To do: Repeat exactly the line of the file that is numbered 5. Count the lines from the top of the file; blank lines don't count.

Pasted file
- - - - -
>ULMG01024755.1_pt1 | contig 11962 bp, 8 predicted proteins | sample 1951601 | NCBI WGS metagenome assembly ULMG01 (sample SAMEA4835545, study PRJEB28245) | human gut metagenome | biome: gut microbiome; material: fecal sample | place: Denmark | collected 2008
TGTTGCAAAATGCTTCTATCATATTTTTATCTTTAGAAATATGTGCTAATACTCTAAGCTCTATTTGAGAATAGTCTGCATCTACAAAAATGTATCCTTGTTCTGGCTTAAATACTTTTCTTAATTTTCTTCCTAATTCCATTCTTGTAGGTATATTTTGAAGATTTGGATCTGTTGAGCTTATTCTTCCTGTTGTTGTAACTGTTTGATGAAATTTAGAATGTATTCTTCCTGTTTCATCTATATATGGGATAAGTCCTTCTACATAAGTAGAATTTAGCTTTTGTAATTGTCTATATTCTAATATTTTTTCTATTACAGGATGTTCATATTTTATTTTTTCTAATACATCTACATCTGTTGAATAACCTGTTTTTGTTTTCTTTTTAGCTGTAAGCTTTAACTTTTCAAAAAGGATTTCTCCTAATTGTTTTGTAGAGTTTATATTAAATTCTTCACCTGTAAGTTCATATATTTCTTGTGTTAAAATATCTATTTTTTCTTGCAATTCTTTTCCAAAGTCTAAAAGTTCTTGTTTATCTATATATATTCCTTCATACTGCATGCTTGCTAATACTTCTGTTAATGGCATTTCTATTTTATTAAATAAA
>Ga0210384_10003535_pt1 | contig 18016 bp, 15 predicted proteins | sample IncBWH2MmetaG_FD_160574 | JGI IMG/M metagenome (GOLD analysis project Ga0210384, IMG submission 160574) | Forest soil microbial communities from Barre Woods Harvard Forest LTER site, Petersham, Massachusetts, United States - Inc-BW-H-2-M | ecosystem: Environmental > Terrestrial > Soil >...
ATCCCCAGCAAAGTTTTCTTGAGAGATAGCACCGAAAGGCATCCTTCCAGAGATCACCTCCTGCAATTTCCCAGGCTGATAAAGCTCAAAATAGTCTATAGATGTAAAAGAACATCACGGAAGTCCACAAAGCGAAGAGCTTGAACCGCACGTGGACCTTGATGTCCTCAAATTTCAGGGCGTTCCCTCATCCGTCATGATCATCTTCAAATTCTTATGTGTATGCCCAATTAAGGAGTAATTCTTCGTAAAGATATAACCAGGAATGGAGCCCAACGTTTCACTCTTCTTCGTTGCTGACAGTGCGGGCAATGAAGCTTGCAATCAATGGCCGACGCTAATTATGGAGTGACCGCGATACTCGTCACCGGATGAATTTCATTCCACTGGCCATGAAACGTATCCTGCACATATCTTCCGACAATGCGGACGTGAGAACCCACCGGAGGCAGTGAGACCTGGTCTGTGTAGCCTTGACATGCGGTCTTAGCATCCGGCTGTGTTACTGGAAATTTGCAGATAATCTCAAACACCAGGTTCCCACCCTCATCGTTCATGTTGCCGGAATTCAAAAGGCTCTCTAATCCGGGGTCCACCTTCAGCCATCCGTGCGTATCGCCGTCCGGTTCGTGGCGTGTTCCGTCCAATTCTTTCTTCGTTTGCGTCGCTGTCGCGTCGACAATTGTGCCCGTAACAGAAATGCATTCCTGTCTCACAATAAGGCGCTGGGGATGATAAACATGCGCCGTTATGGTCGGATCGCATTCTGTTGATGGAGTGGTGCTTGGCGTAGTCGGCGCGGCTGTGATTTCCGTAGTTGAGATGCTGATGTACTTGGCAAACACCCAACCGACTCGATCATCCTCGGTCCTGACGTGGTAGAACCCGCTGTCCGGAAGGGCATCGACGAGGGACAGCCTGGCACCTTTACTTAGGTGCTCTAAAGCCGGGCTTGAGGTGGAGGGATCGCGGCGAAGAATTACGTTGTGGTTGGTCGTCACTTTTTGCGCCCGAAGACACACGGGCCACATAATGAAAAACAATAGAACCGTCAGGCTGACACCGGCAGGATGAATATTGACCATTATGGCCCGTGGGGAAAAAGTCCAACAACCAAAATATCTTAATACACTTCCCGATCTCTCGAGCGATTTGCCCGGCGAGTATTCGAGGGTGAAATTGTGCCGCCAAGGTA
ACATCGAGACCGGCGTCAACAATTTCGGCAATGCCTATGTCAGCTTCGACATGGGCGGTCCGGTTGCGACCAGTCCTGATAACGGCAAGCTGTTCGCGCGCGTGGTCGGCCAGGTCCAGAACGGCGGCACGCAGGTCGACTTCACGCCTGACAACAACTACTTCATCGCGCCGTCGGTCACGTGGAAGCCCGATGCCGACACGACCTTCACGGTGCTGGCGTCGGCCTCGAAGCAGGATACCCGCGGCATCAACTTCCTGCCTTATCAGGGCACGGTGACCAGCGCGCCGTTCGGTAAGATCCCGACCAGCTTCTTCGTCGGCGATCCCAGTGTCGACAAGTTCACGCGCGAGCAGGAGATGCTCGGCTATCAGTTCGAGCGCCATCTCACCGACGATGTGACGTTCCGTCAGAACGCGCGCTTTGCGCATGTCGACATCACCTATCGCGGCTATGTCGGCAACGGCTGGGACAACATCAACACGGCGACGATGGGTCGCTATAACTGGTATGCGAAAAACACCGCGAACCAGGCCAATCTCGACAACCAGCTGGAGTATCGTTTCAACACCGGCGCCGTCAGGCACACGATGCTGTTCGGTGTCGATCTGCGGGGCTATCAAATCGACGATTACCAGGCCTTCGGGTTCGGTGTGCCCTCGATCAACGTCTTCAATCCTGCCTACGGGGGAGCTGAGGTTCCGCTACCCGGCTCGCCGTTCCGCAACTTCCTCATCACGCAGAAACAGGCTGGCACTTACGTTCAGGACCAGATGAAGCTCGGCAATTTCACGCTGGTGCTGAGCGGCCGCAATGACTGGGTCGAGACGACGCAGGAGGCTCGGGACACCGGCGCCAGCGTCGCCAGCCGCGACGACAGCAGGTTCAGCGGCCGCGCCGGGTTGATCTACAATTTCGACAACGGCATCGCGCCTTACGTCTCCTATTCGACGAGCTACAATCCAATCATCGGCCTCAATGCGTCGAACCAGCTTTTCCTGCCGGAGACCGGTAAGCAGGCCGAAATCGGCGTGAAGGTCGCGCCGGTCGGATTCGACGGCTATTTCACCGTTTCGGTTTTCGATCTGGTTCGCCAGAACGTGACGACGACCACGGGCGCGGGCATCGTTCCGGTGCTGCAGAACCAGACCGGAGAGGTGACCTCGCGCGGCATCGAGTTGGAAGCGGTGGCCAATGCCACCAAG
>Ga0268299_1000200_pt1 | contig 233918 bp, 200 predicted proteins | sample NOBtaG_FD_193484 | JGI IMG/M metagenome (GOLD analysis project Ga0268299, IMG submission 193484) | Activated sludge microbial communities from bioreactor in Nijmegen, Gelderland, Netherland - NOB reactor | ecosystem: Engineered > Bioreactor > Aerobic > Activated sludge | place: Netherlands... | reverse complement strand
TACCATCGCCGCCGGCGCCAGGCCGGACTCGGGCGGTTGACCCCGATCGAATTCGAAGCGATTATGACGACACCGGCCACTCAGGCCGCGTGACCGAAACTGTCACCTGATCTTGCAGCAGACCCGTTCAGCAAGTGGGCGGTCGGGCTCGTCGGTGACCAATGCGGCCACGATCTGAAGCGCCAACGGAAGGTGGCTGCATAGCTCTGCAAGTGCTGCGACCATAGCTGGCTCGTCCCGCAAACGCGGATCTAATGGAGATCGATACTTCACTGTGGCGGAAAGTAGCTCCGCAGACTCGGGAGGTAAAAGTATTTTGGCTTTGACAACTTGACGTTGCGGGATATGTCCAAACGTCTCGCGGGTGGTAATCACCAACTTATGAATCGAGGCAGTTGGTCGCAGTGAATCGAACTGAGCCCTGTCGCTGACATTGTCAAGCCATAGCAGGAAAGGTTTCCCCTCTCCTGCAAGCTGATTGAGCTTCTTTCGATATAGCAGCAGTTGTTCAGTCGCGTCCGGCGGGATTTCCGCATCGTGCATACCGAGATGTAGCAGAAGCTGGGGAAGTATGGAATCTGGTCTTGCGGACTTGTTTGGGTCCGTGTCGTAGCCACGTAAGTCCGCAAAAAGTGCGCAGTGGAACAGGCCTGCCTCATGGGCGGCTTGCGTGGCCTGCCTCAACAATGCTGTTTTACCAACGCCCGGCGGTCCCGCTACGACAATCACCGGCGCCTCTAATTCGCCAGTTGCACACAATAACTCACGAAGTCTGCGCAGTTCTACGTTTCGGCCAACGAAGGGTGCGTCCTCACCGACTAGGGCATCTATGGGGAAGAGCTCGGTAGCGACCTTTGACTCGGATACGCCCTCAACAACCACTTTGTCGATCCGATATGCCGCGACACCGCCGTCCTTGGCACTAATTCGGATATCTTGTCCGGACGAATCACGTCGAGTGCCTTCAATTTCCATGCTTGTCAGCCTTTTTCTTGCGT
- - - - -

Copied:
ACATCGAGACCGGCGTCAACAATTTCGGCAATGCCTATGTCAGCTTCGACATGGGCGGTCCGGTTGCGACCAGTCCTGATAACGGCAAGCTGTTCGCGCGCGTGGTCGGCCAGGTCCAGAACGGCGGCACGCAGGTCGACTTCACGCCTGACAACAACTACTTCATCGCGCCGTCGGTCACGTGGAAGCCCGATGCCGACACGACCTTCACGGTGCTGGCGTCGGCCTCGAAGCAGGATACCCGCGGCATCAACTTCCTGCCTTATCAGGGCACGGTGACCAGCGCGCCGTTCGGTAAGATCCCGACCAGCTTCTTCGTCGGCGATCCCAGTGTCGACAAGTTCACGCGCGAGCAGGAGATGCTCGGCTATCAGTTCGAGCGCCATCTCACCGACGATGTGACGTTCCGTCAGAACGCGCGCTTTGCGCATGTCGACATCACCTATCGCGGCTATGTCGGCAACGGCTGGGACAACATCAACACGGCGACGATGGGTCGCTATAACTGGTATGCGAAAAACACCGCGAACCAGGCCAATCTCGACAACCAGCTGGAGTATCGTTTCAACACCGGCGCCGTCAGGCACACGATGCTGTTCGGTGTCGATCTGCGGGGCTATCAAATCGACGATTACCAGGCCTTCGGGTTCGGTGTGCCCTCGATCAACGTCTTCAATCCTGCCTACGGGGGAGCTGAGGTTCCGCTACCCGGCTCGCCGTTCCGCAACTTCCTCATCACGCAGAAACAGGCTGGCACTTACGTTCAGGACCAGATGAAGCTCGGCAATTTCACGCTGGTGCTGAGCGGCCGCAATGACTGGGTCGAGACGACGCAGGAGGCTCGGGACACCGGCGCCAGCGTCGCCAGCCGCGACGACAGCAGGTTCAGCGGCCGCGCCGGGTTGATCTACAATTTCGACAACGGCATCGCGCCTTACGTCTCCTATTCGACGAGCTACAATCCAATCATCGGCCTCAATGCGTCGAACCAGCTTTTCCTGCCGGAGACCGGTAAGCAGGCCGAAATCGGCGTGAAGGTCGCGCCGGTCGGATTCGACGGCTATTTCACCGTTTCGGTTTTCGATCTGGTTCGCCAGAACGTGACGACGACCACGGGCGCGGGCATCGTTCCGGTGCTGCAGAACCAGACCGGAGAGGTGACCTCGCGCGGCATCGAGTTGGAAGCGGTGGCCAATGCCACCAAG